Bowling Green is home to Ohio's first utility-sized wind farm. In total, Bowling Green is home to four turbines that are each 257 feet tall. These turbines generate up to 7.2 megawatts of power, which is enough to supply electricity for some 3,000 residents. Located about six miles (10 km) from the city, the turbines can be seen for miles and have become a local attraction. At the site of the turbines, a solar-powered kiosk provides information for visitors, including current information on wind speeds and the amount of energy being produced by the turbines.
However, Bowling Green's green credentials were damaged in 2008, when the city signed a power contract with AMP-Ohio to help build a 960-megawatt coal-fired power plant in Meigs County, Ohio. Several large environmental groups, including Sierra Club, the Natural Resources Defense Council, and the Ohio Environmental Council, opposed the building of a coal-fired power plant due to the pollution it would cause. In late 2009, AMP canceled the project, citing an estimated 37% increase in cost to more than $3 billion.
- John Barnes, science-fiction writer
- Alissa Czisny, figure skater, 2009 and 2011 U.S. champion
- William Easterly, economist / professor at NYU
- Scott Hamilton, figure skater, 1984 Olympic champion; television commentator
- Chris Hoiles, retired Major League Baseball player
- Doug Mallory, NFL assistant coach
- Mike Mallory, NFL assistant coach
- Paul Pope, alternative comic book writer/artist
- Eva Marie Saint, Academy Award-winning actress; she studied acting at BGSU, while a member of Delta Gamma Sorority.
- Andy Tracy, first baseman for the Philadelphia Phillies, alumnus of Bowling Green High School and Bowling Green State University
- Dave Wottle, runner, 1972 Olympic gold medalist
- Cara Zavaleta, reality TV personality and model
- http://www.bgohio.org/history.html Retrieved December 31, 2006.
- "The City of Bowling Green, Ohio". Archived from the original on February 9, 2014. Retrieved December 31, 2006.
- http://www.bgohio.org/departments/elected-officials/council-directory/ Retrieved April 3, 2016.
- http://www.bgohio.org/departments/municipal-administrator/ Retrieved April 3, 2016.
- "US Gazetteer files 2010". United States Census Bureau. Retrieved 2013-01-06.
- "CPH-T-5. Annual Estimates of the Population of Combined Statistical Areas: April 1, 2010 to July 1, 2012". census.gov. Retrieved 14 February 2014.
- "American FactFinder - Results". United States Census Bureau. Retrieved 2013-01-06.
- "US Census QuickFacts". United States Census Bureau. Retrieved 2015-06-03.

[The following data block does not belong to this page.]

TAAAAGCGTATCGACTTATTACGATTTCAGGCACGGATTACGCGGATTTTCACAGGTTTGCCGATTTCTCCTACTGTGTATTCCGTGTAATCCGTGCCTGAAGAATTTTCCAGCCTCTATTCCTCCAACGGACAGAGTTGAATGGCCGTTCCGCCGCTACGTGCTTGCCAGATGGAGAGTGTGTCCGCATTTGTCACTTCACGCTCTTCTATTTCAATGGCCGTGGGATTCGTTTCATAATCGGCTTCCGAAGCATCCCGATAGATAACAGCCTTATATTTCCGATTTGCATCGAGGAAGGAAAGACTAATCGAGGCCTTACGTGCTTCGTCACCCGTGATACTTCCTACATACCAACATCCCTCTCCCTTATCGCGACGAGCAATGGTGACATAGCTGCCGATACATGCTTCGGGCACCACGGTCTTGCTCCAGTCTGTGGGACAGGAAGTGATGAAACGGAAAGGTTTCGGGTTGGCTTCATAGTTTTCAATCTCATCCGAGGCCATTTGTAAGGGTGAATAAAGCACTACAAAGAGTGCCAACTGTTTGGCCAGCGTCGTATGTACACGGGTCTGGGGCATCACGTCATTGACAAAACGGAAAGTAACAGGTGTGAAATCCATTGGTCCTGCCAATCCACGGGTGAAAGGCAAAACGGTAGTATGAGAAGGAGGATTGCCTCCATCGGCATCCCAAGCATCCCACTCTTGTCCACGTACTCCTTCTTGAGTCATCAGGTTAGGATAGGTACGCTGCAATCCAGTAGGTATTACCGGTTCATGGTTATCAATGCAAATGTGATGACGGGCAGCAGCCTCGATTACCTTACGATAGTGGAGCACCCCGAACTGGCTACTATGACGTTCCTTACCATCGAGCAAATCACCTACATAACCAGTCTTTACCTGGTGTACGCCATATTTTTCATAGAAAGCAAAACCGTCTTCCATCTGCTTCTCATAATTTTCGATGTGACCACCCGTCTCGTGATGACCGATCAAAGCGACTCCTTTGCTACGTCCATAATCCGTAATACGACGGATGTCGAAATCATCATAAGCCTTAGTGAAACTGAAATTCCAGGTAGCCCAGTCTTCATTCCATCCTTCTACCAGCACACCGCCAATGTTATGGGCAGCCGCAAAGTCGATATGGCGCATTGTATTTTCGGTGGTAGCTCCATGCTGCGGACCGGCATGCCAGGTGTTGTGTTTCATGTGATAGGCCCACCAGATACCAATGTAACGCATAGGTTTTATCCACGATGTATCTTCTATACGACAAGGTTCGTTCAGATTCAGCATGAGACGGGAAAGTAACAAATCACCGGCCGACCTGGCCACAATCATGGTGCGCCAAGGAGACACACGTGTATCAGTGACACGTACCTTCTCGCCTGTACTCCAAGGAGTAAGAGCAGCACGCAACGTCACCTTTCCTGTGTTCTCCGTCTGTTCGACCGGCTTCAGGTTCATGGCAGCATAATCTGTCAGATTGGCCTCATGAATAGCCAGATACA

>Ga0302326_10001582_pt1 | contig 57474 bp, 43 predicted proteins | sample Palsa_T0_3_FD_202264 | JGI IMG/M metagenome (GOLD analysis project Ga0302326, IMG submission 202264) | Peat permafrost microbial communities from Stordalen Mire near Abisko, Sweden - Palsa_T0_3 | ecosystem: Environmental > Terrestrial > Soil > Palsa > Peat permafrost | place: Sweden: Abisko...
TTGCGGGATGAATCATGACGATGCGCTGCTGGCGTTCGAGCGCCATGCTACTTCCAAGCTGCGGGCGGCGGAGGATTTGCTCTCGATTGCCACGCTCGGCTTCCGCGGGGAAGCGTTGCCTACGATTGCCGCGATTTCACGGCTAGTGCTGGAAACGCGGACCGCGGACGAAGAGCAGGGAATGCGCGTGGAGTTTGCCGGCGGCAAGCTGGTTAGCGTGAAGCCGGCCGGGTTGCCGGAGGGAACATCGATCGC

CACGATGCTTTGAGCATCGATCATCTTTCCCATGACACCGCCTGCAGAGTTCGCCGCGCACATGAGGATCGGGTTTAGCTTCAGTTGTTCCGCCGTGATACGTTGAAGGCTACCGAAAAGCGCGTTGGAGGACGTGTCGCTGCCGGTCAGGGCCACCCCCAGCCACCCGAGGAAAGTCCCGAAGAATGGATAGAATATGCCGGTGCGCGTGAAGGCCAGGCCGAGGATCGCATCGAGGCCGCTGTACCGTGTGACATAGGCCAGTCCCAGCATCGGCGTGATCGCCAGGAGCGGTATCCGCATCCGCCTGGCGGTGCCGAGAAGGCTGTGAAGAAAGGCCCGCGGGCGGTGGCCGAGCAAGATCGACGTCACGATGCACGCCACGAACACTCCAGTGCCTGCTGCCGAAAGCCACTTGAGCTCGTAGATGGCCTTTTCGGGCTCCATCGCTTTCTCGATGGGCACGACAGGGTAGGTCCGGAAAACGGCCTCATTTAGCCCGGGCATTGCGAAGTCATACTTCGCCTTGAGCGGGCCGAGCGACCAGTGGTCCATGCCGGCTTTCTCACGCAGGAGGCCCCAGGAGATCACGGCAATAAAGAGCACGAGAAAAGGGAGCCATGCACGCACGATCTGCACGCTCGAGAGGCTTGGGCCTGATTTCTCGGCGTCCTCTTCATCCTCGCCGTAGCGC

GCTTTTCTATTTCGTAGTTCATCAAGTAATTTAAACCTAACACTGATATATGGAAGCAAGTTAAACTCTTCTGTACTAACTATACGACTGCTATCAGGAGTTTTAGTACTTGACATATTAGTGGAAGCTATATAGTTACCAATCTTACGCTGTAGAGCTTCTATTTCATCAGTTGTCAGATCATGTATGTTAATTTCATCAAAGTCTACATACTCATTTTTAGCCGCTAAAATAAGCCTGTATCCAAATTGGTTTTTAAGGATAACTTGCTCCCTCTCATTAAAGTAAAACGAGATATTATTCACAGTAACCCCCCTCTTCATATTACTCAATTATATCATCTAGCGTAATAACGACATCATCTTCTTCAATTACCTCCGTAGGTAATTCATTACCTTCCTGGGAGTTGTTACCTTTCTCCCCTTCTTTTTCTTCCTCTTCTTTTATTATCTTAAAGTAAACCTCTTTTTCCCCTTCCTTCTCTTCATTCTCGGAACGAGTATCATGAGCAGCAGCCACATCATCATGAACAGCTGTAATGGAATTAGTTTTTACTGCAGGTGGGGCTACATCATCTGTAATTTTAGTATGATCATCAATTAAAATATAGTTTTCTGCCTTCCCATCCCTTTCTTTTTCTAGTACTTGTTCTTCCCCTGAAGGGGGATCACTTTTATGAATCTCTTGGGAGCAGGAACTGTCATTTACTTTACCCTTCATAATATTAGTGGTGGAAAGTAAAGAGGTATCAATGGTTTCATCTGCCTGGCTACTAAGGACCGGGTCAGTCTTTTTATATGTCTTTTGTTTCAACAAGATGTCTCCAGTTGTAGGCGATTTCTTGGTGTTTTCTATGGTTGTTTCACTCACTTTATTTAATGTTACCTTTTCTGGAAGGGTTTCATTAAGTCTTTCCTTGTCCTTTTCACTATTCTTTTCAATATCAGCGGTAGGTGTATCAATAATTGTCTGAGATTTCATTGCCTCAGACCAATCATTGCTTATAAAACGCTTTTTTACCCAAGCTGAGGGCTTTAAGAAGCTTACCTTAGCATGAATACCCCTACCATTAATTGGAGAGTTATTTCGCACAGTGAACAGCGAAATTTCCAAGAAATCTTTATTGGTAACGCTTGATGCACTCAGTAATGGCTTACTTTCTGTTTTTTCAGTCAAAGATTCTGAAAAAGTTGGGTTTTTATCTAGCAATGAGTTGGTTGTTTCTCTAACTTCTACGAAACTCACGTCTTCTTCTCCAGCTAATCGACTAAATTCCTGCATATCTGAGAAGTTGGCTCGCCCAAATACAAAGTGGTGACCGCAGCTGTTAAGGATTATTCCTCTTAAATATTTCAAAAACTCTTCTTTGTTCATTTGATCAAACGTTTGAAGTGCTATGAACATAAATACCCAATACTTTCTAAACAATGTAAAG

- "American FactFinder". United States Census Bureau. Retrieved 2008-01-31.
- "US Board on Geographic Names". United States Geological Survey. 2007-10-25. Retrieved 2008-01-31.
- "Find a County". National Association of Counties. Retrieved 2011-06-07.
- "TOLEDO METROPOLITAN AREA COUNCIL OF GOVERNMENTS MEMBERSHIP" (PDF). Retrieved 14 February 2014.
- Overman, William Daniel (1958). Ohio Town Names. Akron, OH: Atlantic Press. p. 17.
- Early History of Bowling Green, Ohio
- Staff (2010-07-09). "National Register Information System". National Register of Historic Places. National Park Service.
- "Annual Estimates of the Resident Population for Incorporated Places: April 1, 2010 to July 1, 2015". Retrieved July 2, 2016.
- "Census of Population and Housing". Census.gov. Retrieved June 4, 2015.
- http://www.blackswampfest.org/about-bsaf/ Retrieved April 3, 2016
- "Wood County Fair Beginning Sunday". Toledo Blade. July 30, 1982.
- Montessori preps for celebration - Sentinel-Tribune | Sentinel-Tribune | Sentinel-Tribune | Montessori, School, Comments, Staff
- "Medalist's return warms fans' hearts - and Hamilton's". Toledo Blade.[dead link]
- "Bowling Green City Schools :: Schools". Retrieved 25 February 2014.
- Alusheff, Alex (7 October 2013). "Bowling Green City Council buys Ridge Elementary to convert to park". The BG News. Retrieved 25 February 2014.
- Rice, Laura (17 May 2011). "BG City Schools to close two schools, cut no teachers". North West Ohio. Retrieved 25 February 2014.
- NOLAN ROSENKRANS (10 September 2014). "Local college enrollment declines". Toledo Blade.
- "Public Transportation".
- "Shuttle Routes". Bowling Green State University.
- Wood County Park District: Slippery Elm Trail
- "Wood County Park District". Retrieved 25 February 2014.
- "Ohio's First Commercial Wind Farm". Green Energy Ohio. Retrieved 2008-12-15.
- "Ohio gov blows hard with wind-powered energy". Environment Ohio. 2008-01-12. Retrieved 2008-12-15.
- http://www.bgohio.org/wp-content/uploads/2014/06/BGMU-Electric-Rate-Schedules-Effective-3-1-14.pdf Retrieved April 3, 2016
- "AMP-Ohio abandons plans for coal plant". American City Business Journals. 2009-11-25. Retrieved 2011-01-05.
- "Foreword," in Barnes, John. Apostrophes and Apocalypses. NYC:Tor 1998 p. 9